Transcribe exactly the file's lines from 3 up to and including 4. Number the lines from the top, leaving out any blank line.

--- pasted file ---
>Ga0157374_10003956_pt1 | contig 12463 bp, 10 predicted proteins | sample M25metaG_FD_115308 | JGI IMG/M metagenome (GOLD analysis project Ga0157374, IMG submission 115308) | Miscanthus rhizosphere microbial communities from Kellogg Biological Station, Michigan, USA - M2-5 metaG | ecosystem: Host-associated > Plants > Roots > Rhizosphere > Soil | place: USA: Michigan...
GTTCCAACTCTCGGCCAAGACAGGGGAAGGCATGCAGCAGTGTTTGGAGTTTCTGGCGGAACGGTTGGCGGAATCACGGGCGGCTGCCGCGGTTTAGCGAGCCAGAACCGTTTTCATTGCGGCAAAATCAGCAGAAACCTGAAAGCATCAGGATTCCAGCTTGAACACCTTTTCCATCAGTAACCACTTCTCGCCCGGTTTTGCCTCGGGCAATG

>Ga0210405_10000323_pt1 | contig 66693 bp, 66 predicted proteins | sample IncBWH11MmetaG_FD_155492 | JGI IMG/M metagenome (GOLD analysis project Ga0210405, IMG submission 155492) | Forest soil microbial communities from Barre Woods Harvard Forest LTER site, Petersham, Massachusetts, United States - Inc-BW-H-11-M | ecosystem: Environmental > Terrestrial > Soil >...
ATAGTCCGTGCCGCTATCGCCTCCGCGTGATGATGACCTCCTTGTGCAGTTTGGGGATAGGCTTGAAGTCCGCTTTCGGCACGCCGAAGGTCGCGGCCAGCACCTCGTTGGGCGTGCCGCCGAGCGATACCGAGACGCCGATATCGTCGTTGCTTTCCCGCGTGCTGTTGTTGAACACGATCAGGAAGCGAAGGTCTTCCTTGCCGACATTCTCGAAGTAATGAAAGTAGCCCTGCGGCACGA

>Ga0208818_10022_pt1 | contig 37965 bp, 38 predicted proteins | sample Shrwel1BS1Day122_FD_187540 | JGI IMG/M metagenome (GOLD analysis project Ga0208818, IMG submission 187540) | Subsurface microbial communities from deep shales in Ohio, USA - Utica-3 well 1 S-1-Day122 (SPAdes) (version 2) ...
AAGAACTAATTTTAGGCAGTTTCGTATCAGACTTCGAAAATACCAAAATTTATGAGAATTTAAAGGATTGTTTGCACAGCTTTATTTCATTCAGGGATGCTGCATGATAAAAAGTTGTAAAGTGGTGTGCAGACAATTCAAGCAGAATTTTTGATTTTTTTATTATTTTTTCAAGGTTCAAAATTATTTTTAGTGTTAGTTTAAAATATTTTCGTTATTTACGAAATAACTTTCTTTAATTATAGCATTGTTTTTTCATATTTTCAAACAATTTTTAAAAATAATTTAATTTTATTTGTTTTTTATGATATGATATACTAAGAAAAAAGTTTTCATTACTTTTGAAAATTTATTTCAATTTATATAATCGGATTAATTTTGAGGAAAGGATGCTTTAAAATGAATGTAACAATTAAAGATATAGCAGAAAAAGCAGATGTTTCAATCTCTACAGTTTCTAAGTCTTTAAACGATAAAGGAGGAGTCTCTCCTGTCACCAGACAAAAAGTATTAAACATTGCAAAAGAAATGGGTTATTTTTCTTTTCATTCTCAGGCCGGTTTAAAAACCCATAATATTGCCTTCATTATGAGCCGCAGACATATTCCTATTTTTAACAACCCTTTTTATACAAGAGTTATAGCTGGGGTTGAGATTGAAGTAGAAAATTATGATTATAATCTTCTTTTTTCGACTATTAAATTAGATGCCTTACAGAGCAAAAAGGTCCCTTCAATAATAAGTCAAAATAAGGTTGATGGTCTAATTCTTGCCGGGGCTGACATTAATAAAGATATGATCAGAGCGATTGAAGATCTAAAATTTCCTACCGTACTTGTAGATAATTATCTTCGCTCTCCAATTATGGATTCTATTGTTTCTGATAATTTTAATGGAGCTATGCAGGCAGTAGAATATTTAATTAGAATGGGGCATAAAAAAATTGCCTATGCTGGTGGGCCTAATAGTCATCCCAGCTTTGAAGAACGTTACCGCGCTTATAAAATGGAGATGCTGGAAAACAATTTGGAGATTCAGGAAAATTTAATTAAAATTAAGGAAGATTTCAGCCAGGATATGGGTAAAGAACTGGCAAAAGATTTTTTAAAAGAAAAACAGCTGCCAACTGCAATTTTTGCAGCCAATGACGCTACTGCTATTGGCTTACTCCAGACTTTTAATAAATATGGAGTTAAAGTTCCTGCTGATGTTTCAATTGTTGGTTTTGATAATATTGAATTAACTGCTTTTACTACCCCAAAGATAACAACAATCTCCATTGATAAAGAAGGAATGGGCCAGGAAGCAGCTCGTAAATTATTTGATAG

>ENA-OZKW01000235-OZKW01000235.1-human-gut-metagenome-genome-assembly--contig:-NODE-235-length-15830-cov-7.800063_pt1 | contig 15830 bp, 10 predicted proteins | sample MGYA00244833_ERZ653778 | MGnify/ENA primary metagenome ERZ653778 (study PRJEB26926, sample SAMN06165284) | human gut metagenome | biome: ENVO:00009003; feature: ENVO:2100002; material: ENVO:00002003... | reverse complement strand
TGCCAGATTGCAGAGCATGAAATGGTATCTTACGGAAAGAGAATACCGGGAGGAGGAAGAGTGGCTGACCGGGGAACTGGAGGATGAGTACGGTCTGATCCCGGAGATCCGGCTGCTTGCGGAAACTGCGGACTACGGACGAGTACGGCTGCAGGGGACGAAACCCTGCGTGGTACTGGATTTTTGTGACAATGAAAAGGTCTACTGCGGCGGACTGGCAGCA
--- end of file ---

>Ga0210405_10000323_pt1 | contig 66693 bp, 66 predicted proteins | sample IncBWH11MmetaG_FD_155492 | JGI IMG/M metagenome (GOLD analysis project Ga0210405, IMG submission 155492) | Forest soil microbial communities from Barre Woods Harvard Forest LTER site, Petersham, Massachusetts, United States - Inc-BW-H-11-M | ecosystem: Environmental > Terrestrial > Soil >...
ATAGTCCGTGCCGCTATCGCCTCCGCGTGATGATGACCTCCTTGTGCAGTTTGGGGATAGGCTTGAAGTCCGCTTTCGGCACGCCGAAGGTCGCGGCCAGCACCTCGTTGGGCGTGCCGCCGAGCGATACCGAGACGCCGATATCGTCGTTGCTTTCCCGCGTGCTGTTGTTGAACACGATCAGGAAGCGAAGGTCTTCCTTGCCGACATTCTCGAAGTAATGAAAGTAGCCCTGCGGCACGA